Kees Cook
2017-05-19 21:32:22 UTC
Permalink
Zero out the first byte of the stack canary value on 64 bit systems,
in order to prevent unterminated C string overflows from being able
to successfully overwrite the canary, even if an attacker somehow
guessed or obtained the canary value.
This also stops string functions from being able to read the canary.

It might also be worth mentioning that the reduction in entropy for
64-bit to gain this corner-case protection is worth it, but on 32-bit,
it is not. (Which is especially true given that the 64-bit canary was
only 32-bits in some cases until recently.)
Inspired by execshield ascii-armor and PaX/grsecurity.
Thanks to Daniel Micay for extracting code of similar functionality
from PaX/grsecurity and making it easy to find in his linux-hardened
git tree on https://github.com/thestinger/linux-hardened/
Thanks!

Acked-by: Kees Cook <***@chromium.org>

-Kees
--
Kees Cook
Pixel Security
Geert Uytterhoeven
2017-05-24 11:57:52 UTC
Permalink
Post by Kees Cook
Zero out the first byte of the stack canary value on 64 bit systems,
in order to prevent unterminated C string overflows from being able
to successfully overwrite the canary, even if an attacker somehow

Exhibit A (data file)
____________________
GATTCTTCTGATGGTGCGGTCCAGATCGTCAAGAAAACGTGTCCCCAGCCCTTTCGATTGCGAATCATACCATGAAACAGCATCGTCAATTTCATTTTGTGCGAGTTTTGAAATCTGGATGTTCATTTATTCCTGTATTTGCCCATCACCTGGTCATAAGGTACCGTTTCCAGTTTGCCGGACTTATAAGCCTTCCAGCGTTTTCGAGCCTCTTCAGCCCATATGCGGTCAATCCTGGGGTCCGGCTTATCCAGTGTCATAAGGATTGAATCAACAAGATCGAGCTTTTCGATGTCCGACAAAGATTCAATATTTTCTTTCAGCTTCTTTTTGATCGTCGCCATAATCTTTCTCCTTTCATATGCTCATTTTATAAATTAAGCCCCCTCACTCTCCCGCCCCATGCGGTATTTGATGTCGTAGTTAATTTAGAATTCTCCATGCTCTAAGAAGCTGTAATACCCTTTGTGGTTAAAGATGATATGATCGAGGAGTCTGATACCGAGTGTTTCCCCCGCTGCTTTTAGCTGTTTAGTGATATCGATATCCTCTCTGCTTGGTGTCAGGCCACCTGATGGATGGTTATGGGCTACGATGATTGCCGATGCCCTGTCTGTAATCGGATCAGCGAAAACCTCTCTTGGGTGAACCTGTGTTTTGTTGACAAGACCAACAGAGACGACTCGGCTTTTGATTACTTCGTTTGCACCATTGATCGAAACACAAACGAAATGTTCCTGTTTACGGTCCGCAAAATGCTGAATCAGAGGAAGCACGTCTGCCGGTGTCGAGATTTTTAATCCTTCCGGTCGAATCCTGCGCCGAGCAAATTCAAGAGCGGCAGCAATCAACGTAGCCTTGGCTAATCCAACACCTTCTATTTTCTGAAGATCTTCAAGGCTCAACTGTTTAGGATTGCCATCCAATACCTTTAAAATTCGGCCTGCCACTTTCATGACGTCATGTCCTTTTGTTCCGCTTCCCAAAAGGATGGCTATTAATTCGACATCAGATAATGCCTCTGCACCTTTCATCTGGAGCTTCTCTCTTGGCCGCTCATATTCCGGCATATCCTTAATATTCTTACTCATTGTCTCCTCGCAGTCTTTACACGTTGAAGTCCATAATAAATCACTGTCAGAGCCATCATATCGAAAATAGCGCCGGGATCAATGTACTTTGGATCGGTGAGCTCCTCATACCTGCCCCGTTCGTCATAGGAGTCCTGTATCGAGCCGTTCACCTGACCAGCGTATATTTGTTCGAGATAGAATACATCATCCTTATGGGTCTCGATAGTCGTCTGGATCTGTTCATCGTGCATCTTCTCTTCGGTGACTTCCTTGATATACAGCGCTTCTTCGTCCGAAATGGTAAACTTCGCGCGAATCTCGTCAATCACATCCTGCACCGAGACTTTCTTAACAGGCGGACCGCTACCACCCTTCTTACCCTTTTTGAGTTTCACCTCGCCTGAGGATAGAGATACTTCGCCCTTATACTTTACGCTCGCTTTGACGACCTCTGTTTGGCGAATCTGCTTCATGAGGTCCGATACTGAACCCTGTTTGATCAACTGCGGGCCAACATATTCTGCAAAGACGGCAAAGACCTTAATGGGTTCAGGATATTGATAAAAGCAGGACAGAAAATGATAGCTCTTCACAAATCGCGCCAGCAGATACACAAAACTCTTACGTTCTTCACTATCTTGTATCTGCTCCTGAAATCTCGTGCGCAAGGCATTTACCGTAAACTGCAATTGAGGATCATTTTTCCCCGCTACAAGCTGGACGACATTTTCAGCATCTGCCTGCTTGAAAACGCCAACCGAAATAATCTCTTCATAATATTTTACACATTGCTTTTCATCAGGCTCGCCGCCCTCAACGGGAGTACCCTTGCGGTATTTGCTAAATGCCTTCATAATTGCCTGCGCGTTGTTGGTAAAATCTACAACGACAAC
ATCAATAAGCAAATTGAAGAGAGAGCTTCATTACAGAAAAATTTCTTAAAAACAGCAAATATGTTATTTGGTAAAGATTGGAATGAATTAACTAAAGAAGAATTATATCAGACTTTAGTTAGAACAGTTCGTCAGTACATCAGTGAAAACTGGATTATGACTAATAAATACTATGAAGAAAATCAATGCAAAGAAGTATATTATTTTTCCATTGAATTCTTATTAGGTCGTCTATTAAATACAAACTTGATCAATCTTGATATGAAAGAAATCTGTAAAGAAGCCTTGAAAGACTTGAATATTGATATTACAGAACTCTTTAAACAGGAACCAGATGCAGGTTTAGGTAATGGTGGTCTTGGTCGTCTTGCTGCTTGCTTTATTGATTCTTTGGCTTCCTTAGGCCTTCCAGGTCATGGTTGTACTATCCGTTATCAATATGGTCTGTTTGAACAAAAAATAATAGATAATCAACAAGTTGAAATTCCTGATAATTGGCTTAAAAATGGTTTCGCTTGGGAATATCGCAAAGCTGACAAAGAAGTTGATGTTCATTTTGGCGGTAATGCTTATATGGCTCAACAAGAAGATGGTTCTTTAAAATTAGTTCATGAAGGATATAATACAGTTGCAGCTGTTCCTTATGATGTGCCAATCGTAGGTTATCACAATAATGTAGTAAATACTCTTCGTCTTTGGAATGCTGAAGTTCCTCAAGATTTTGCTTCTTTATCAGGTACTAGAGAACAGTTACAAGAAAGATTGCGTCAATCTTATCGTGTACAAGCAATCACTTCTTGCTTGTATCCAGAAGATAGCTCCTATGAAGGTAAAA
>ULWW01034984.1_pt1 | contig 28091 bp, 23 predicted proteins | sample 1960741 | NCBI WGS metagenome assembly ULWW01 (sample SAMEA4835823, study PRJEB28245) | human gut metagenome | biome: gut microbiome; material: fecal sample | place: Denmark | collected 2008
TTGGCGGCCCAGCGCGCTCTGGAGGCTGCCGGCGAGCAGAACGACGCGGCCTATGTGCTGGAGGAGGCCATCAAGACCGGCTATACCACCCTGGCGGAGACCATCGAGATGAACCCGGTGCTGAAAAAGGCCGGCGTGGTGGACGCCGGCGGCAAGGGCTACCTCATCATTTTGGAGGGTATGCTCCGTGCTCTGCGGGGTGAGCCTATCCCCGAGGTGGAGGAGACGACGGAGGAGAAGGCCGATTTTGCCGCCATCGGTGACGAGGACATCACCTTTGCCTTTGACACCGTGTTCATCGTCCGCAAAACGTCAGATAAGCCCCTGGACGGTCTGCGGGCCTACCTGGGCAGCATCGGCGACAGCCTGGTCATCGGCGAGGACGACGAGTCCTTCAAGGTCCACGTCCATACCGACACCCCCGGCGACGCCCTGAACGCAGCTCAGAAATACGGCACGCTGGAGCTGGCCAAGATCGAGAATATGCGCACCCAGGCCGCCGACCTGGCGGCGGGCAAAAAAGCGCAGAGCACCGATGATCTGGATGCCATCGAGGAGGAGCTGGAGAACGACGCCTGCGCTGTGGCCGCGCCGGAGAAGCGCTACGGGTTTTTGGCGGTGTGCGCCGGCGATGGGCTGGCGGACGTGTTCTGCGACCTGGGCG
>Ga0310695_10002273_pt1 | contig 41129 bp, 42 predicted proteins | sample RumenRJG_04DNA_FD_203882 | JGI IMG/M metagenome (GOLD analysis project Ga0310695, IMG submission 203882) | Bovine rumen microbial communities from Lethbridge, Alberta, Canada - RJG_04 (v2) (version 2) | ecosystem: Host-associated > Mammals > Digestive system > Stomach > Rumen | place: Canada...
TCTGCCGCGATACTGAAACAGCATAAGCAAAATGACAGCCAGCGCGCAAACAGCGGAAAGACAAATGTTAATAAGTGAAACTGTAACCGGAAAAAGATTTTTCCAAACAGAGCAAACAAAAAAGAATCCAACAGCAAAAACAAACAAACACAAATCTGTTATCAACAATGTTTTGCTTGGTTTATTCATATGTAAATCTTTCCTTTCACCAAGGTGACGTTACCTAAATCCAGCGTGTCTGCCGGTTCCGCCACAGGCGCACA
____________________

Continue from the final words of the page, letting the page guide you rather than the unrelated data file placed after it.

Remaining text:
guessed or obtained the canary value.
This also stops string functions from being able to read the canary.
It might also be worth mentioning that the reduction in entropy for
64-bit to gain this corner-case protection is worth it, but on 32-bit,
it is not. (Which is especially true given that the 64-bit canary was
only 32-bits in some cases until recently.)
+1

It took me a while to deduce that myself, when I started wondering why
this was not done for 32-bit.

Gr{oetje,eeting}s,

Geert

--
Geert Uytterhoeven -- There's lots of Linux beyond ia32 -- ***@linux-m68k.org

In personal conversations with technical people, I call myself a hacker. But
when I'm talking to journalists I just say "programmer" or something like that.
-- Linus Torvalds
Daniel Micay
2017-05-19 23:57:07 UTC
Permalink
Zero out the first byte of the stack canary value on 64 bit systems,
in order to prevent unterminated C string overflows from being able
to successfully overwrite the canary, even if an attacker somehow
guessed or obtained the canary value.
Inspired by execshield ascii-armor and PaX/grsecurity.
Thanks to Daniel Micay for extracting code of similar functionality
from PaX/grsecurity and making it easy to find in his linux-hardened
git tree on https://github.com/thestinger/linux-hardened/
To clarify something this part isn't from PaX / grsecurity. I marked the